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Reactions: average age of gender dysphoria diagnoses is falling

An analysis of data published in the journal General Psychiatry with more than 66,000 diagnoses of gender dysphoria, mostly made in the United States, concludes that prevalence increased between 2017 and 2021, and that the median age decreased over the same period from 31 to 26 years.

27/06/2023 - 00:30 CEST
 
Expert reactions

Miguel Ángel - aumento disforia EN

Science Media Centre Spain

The study is a review of secondary sources, i.e. databases from different countries, but it does not specify in detail the collection it makes and the inclusion and exclusion criteria. 

The analyses are set according to categories that are also not very well defined, but I understand that the analyses it does show how treatment can be accessed earlier. 

The most interesting part of the study is part of its conclusions: they say that "the phenomenon could be related to increased accessibility to care". I do not agree with what they say about a "favourable social context", seeing the increase in hate speech, and more so in the populations they have indicated. This nuance is important to avoid any confusion or hypothesis that talks about the notion of social contagion as a hypothesis about the genesis of transgender people.

The author has not responded to our request to declare conflicts of interest
EN

Edad disforia género - Guillamón EN

Antonio Guillamón Fernández

Professor emeritus of Psychobiology

Science Media Centre Spain

The authors acknowledge in the limitations that the study may be confusing because they use two criteria, gender identity disorder (ICD-10; WHO; recently replaced by gender incongruence in ICD-11) and gender dysphoria (DSM-5; DSM5-TR). Eighty percent of the population they study is American, where DSM-5 is applied, but they use ICD-10 to embrace more countries. They could have adopted another strategy, focusing on the American population with DSM-5 and presenting the foreign data in supplementary material and conducting joint analyses of the two samples.  

The data are consistent with previous research over the last ten years, which shows two facts: that it is at puberty that gender dysphoria emerges most strongly and, secondly, that the ratio: assigned-boy-at-birth-who-is-conscious-of-being-girl/assigned-girl-at-birth-who-is-conscious-of-being-boy has changed in recent years in favour of girls who are consciously aware of being boys.    

Limitations relate to the use of diagnostic classifications and the use of terminology that is not interchangeable.  

The two graphs presented in the paper on the prevalence of gender dysphoria and how it is presenting earlier and earlier year by year are very illustrative. However, the authors provide an explanation of the data by vague social variables. The concept of gender identity is a complex issue that encompasses genetic, epigenetic, hormonal, brain and social variables. It is unlikely that social variables alone are the cause. It would be better to think of an interaction of all variables. It should also be remembered that transgender people, like cisgender people, are not immune to primary psychopathology.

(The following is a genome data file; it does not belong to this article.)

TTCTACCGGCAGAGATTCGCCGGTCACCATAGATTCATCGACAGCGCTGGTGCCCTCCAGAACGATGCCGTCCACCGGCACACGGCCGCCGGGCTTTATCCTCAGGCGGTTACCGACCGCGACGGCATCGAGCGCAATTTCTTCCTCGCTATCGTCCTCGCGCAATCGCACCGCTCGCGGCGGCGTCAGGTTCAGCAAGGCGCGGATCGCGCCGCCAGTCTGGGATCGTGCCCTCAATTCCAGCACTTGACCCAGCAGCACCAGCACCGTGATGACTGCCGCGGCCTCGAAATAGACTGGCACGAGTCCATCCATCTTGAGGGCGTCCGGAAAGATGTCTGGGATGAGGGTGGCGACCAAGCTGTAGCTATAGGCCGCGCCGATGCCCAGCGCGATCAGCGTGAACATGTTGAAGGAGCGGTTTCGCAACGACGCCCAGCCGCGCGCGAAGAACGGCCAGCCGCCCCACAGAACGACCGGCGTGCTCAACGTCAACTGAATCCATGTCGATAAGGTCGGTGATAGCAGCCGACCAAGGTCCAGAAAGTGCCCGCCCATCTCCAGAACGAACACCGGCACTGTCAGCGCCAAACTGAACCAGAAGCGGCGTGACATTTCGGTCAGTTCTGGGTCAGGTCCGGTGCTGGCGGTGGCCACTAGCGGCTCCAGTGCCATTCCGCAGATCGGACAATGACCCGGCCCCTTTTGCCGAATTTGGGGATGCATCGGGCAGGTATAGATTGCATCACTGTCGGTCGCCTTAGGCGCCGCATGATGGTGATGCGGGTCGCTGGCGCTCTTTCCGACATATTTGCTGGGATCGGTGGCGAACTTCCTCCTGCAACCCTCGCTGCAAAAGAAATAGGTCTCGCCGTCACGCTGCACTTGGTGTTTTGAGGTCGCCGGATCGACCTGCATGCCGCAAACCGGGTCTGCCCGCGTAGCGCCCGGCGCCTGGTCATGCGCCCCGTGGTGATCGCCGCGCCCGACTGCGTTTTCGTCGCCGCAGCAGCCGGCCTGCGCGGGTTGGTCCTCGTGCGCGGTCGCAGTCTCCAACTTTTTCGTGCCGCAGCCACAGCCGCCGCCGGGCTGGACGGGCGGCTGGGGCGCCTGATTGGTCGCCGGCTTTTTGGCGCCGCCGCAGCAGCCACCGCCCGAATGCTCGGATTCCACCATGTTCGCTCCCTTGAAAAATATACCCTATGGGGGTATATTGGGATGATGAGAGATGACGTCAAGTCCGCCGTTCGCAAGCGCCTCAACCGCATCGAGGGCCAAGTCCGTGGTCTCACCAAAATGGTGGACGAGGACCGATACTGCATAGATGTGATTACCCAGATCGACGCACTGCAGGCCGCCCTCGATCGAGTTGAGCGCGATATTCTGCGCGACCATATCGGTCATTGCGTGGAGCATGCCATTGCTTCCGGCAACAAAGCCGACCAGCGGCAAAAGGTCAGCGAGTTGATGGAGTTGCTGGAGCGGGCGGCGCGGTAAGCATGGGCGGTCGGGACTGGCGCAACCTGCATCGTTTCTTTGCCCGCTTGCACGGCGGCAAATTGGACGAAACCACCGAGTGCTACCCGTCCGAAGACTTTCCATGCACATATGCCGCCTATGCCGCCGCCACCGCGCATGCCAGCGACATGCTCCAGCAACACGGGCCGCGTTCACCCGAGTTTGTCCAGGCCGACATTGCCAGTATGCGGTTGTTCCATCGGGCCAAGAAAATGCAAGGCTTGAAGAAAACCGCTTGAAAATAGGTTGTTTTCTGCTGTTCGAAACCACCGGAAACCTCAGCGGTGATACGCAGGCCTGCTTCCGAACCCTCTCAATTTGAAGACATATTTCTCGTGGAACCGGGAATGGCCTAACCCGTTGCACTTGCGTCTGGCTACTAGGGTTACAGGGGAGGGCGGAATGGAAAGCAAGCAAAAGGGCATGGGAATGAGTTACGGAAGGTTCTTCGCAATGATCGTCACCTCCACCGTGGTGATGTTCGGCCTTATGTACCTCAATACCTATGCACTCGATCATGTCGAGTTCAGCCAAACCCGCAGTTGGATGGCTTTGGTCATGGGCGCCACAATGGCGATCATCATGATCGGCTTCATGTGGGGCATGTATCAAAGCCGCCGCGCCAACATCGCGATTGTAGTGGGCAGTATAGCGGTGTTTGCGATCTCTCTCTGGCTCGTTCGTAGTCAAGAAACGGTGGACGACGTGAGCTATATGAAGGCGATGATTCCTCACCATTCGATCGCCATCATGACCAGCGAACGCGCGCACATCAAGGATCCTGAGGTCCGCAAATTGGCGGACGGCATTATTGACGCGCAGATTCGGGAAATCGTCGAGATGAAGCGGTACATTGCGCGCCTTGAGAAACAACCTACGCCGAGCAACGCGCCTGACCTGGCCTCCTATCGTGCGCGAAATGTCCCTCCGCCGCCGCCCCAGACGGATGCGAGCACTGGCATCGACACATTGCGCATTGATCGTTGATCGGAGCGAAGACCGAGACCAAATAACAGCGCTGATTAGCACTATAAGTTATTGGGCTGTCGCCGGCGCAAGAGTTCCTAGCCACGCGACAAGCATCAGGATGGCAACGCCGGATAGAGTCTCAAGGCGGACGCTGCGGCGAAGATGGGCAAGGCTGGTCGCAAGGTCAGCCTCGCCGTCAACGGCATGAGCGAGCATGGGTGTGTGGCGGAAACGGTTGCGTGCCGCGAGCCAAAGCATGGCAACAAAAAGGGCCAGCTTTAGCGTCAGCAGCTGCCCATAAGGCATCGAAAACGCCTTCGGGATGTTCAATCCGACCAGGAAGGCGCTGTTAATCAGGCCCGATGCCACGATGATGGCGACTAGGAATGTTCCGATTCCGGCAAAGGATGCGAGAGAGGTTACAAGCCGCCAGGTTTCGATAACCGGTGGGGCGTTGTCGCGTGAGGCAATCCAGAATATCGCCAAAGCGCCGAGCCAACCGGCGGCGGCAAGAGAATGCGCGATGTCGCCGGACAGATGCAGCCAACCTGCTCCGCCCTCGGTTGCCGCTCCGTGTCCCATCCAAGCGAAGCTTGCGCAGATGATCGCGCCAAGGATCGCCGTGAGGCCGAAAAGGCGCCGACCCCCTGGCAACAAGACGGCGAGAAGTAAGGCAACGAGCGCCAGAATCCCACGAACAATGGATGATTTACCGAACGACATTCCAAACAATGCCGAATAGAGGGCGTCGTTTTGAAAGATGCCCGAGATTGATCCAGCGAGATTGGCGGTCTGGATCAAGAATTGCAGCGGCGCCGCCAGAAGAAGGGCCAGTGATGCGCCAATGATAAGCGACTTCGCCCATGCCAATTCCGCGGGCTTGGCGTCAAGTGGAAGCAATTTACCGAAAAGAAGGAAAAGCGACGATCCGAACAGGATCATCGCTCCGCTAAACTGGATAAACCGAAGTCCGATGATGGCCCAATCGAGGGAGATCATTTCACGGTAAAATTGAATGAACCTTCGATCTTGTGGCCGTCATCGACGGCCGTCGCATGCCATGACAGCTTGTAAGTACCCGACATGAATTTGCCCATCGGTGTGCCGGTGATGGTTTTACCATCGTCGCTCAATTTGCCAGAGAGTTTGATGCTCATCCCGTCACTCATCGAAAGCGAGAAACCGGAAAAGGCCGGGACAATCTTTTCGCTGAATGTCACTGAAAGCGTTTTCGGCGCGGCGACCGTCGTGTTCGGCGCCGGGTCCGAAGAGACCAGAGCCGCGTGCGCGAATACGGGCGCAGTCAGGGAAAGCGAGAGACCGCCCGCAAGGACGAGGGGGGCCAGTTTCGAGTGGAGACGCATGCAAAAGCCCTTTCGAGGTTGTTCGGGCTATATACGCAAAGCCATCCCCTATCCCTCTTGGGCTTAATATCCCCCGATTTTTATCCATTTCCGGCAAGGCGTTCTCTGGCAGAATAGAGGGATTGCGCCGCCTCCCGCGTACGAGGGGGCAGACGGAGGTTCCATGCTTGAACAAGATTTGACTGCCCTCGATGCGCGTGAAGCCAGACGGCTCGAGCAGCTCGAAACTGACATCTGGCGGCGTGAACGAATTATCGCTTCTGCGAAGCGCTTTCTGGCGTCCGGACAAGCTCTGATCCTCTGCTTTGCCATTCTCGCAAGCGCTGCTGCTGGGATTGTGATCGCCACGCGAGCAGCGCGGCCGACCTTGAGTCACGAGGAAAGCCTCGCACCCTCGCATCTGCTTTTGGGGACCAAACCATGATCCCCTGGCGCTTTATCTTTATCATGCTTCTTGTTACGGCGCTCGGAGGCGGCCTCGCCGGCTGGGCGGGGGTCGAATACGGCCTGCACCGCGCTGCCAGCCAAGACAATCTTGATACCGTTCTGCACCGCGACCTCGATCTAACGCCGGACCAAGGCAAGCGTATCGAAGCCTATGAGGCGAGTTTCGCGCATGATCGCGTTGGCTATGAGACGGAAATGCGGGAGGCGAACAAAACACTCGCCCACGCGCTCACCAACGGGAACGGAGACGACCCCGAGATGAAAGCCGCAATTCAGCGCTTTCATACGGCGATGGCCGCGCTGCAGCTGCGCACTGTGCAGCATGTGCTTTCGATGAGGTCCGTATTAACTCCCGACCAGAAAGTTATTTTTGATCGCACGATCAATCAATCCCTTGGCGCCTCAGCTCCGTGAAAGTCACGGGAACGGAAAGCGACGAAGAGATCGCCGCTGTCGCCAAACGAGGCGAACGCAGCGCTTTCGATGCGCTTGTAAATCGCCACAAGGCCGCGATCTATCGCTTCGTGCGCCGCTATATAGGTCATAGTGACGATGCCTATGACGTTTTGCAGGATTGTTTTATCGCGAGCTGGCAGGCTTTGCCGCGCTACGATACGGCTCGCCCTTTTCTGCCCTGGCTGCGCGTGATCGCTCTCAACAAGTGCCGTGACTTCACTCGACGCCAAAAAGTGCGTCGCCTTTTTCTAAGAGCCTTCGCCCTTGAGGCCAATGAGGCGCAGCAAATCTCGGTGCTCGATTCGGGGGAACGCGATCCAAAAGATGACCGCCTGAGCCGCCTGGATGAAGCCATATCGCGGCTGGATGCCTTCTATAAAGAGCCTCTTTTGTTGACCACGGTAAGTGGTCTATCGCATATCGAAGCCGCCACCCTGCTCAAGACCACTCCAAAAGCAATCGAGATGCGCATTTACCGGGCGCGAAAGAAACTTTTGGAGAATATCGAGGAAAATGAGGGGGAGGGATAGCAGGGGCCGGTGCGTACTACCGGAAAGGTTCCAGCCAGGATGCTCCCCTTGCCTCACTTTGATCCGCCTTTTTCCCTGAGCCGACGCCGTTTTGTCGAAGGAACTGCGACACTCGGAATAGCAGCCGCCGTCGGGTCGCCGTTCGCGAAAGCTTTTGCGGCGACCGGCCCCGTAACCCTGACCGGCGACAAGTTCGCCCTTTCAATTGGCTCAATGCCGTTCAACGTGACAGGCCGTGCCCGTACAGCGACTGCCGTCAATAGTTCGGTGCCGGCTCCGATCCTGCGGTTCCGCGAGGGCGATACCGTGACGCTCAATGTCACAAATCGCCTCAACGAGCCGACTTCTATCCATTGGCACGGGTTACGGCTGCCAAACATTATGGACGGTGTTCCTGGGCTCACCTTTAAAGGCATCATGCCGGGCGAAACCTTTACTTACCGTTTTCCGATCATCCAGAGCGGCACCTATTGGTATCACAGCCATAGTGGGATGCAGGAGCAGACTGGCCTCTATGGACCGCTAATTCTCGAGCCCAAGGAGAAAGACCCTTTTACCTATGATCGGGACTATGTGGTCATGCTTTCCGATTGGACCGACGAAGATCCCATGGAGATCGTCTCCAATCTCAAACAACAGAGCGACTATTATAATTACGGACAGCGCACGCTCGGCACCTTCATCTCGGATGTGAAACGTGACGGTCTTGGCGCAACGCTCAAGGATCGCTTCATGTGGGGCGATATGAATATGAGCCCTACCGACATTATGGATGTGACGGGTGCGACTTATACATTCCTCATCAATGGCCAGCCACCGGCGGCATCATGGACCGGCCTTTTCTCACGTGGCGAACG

Conflict of interest: Antonio Guillamón is principal investigator of the project PID21-127547NB-C21 on the effect of puberty blockers on the brains of transgender girls and boys. He is also author of the book  Gender Identity. A Psychobiological Approach.

EN

Adrián - trans

Adrián Carrasco Munera

Specialist in Family and Community Medicine and member of the LGTBIQ+ Health Group of the Madrid Society of Family and Community Medicine

Science Media Centre Spain

The study shows how the age of health care for transgender children has been decreasing in recent years and how care for people assigned female at birth is earlier. Although this is the conclusion they reach, the study is clear about its limitations, such as the use of different diagnostic codifications (ICD-10 and DSM-V), which in some cases result in already discarded diagnostic labels such as "gender dysphoria". 

These data, despite technical limitations, may be due to two complementary realities: greater social respect for trans identities and the age of onset of puberty. 

The latter case is congruent with the previous knowledge that puberty in people assigned female at birth is earlier than in those assigned male. This means that the appearance of secondary sexual characteristics is at an earlier age and therefore attention is also demanded earlier.

With regard to improving social respect for transgender people, one of the benefits is improved access to specific care for transgender people when they need it. In previous times, due to stigma, discrimination and vulnerability, the social expression of gender identity was delayed to later ages, leading to an approach when puberty had already begun and without being able to reverse body changes. Moreover, not being able to access care, it entailed (and still entails) a high risk of emotional distress and suicide, as studies show.

Therefore, social alarm should not be created around these data, but they should be understood as a logical evolution of respectful health care for transgender children.

The author has not responded to our request to declare conflicts of interest
EN
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The mean age of gender dysphoria diagnosis is decreasing
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